S.K. Das, J.
1. These are twelve petitions under Article 32 of the Constitution. Messrs. Kanji Shavji Parekh are the petitioners in three of the petitions, numbered 235, 236 and 240. The petitioners of the remaining cases are nine other firms. It is stated that all these firms, including Messrs. Kanji Shavji Parekh are established importers holding quota rights for importing stationery articles and have their places of business in Calcutta.
2. These petitions have been heard together, as they raise identical questions. They have been argued together, and Mr. N. C. Chatterji appearing for all the petitioners has taken us in detail through the facts of Petition No. 235 of 1956. He has stated that the facts of the other petitions are exactly similar in nature, with only minor differences in dates, names and other unimportant details which have no bearing on the questions at issue. We shall accordingly state the facts of Petition No. 235 of 1956 in detail, and we are relieved from the task of stating the facts of the other petitions.
3. The relevant are these. Messrs. Kanji Shavji Parekh is a registered partnership firm, having its principal place of business in Calcutta. The partners of the firm are citizens of India. The firm is an established importer of stationery articles and has quota rights for importing stationery items including goods known as 'Artists' Materials' and described in Appendix 20 at pages 376 and 377 of the Import Trade Control Policy Book for the licensing period July to December 1954.
On 4th August 1954, the Joint Chief Controller of Imports and Exports gave a licence to the said firm, hereinafter called the petitioners, to import goods known as 'Artists' Materials', falling under serial NO. 168 (c) of part IV of the Policy Statement for the period July to December, 1954. Item 168 of the said statement related to 'articles made of paper and papier machie, stationery including drawing and copy books etc.' Sub-item (c) related to 'other articles' under the same item.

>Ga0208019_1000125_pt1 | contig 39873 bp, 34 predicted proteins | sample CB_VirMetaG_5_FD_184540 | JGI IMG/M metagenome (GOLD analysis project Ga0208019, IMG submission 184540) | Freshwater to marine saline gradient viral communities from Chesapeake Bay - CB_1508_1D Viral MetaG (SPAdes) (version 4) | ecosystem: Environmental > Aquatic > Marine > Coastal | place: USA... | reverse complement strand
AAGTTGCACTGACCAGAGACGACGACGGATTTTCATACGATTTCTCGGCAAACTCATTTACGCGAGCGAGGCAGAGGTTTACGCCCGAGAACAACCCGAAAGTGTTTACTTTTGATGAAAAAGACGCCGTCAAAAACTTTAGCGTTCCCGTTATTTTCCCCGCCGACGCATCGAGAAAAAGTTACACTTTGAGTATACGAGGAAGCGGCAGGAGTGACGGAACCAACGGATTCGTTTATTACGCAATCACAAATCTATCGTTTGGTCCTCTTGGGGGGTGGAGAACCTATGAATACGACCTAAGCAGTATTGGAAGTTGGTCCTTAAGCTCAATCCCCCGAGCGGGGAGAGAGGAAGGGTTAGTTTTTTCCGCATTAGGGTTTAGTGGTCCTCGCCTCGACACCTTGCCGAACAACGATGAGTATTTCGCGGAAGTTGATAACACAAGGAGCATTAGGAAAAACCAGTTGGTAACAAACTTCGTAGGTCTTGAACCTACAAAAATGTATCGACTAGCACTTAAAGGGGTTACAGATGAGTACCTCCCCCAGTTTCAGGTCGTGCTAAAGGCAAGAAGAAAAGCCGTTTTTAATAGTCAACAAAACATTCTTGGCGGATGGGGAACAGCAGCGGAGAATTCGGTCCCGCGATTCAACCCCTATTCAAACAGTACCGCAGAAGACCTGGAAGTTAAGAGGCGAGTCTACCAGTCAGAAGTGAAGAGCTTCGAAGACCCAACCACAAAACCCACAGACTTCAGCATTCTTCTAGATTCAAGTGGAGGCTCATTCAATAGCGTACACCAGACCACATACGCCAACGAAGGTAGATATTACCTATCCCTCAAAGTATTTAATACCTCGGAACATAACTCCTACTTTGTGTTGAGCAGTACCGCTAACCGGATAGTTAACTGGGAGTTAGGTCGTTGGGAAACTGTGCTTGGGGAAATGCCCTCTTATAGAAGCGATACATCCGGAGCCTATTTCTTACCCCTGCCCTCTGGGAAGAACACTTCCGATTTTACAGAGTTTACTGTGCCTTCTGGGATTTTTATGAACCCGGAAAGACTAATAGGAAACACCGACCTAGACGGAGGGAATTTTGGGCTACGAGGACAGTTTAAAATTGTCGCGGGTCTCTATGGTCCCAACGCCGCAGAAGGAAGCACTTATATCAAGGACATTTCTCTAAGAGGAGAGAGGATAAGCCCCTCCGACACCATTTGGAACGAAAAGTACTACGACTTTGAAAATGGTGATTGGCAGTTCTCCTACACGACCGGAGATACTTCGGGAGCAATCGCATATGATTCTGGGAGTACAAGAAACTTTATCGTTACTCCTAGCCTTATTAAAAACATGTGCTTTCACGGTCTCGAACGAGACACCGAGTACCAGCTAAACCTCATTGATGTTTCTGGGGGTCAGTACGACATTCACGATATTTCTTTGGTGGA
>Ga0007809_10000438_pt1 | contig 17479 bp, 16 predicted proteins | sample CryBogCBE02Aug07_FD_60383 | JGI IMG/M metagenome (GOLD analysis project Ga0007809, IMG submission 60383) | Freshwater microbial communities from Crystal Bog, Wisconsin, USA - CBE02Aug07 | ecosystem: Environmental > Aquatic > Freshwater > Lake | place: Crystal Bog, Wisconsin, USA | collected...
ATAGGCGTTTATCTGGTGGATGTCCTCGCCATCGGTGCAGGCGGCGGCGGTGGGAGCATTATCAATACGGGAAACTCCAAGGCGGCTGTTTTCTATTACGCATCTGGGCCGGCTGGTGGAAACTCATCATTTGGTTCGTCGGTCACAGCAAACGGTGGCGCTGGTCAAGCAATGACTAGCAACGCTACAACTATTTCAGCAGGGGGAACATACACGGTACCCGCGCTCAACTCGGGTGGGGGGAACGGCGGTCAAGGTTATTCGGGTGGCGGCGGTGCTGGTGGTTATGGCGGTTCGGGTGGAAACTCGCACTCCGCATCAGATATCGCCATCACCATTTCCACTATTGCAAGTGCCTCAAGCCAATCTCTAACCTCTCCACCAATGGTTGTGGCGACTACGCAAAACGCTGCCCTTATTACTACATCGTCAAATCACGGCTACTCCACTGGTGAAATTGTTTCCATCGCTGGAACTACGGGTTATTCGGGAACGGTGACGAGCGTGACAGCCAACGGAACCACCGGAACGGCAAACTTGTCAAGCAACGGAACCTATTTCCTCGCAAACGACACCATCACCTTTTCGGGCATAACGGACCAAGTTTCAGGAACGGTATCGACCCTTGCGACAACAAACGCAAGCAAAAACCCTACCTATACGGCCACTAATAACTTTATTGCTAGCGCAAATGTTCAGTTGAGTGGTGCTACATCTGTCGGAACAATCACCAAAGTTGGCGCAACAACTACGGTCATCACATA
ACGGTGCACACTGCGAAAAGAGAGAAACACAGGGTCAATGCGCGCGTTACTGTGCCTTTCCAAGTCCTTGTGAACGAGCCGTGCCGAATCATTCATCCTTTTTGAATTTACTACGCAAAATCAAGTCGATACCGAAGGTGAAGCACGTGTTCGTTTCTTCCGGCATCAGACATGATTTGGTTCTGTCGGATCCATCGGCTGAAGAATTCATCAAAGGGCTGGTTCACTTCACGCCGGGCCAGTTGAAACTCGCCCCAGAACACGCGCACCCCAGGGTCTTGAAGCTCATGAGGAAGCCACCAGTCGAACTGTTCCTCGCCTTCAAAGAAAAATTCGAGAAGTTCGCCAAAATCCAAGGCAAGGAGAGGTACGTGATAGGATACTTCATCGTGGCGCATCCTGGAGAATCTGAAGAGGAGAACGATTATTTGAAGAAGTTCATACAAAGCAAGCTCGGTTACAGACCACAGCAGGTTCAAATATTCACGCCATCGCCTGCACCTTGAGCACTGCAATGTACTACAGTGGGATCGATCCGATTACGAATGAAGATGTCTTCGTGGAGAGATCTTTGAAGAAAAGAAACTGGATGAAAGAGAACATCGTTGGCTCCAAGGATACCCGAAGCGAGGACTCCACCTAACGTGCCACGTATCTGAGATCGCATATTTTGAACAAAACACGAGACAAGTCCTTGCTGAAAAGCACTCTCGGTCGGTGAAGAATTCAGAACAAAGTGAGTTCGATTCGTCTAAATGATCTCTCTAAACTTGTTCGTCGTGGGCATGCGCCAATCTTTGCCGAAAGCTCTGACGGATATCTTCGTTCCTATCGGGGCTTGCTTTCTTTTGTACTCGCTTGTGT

A fuller description of 'Artists' Materials' was given in Appendix-xx referred to above Item 11 of the said Appendix was 'Crayons'. The approximate value of the goods as mentioned in the licence was Rs. 2,088 and the validity of the licence was for a period of twelve months from the date of issue. But before the issue of the said licence, the petitioners had in the middle of June 1954 arranged with Messrs. Crystal Company, local agents and representatives of Messrs. Lyra Lead Pencil Company, Nuremberg, West Germany, for the purchase of 'Lyra' brand crayons. The petitioners stated that the said crayons were coloured crayons in twelve assorted colours -- 12 crayons to a box and 12 boxes to a carton. On 14th June 1954, the petitioners wrote to the Assistant Collector of Customs for Appraisement, Calcutta, enclosing a carton of 'Lyra' brand crayons and enquiring as to the proper customs classification of the said crayons.
On 3rd July 1954, a reply was given to the petitioners by the Assistant Collector of Customs for Appraisement, Calcutta, to the effect that 'Lyra' brand crayons were classifiable under item No. 45 (a) of the Indian Customs Tariff. It is worthy of note, however, that the letter contained a foot note which stated that the classification was provisional and was liable to revision in the light of examination of the goods at the time of importation.
After having obtained the licence on 4th August 1954, the petitioners placed an order through Messrs. Crystal Company for importing 486 dozen boxes of 'Lyra' brand coloured Crayons. The order was confirmed in September, 1954. The petitioners opened an irrevocable letter of credit in favour of the manufacturers through a bank, and on or about 10th January 1955 the goods arrived from Hamburg in West Germany to the port of Calcutta in India.
The petitioners then filed a Bill of Entry, through their clearing agents, under the provisions of the Sea Customs Act (Act VIII of 1878). On that Bill of Entry, an endorsement was made by the Assistant Collector of Customs which was to the following effect:--
'Collector's order in File Section 6 -- 140/55A. Goods assessable under item 45 (4) ICT. and accept the licence produced. Declare number of pieces and length of the pencil both in words and figures.'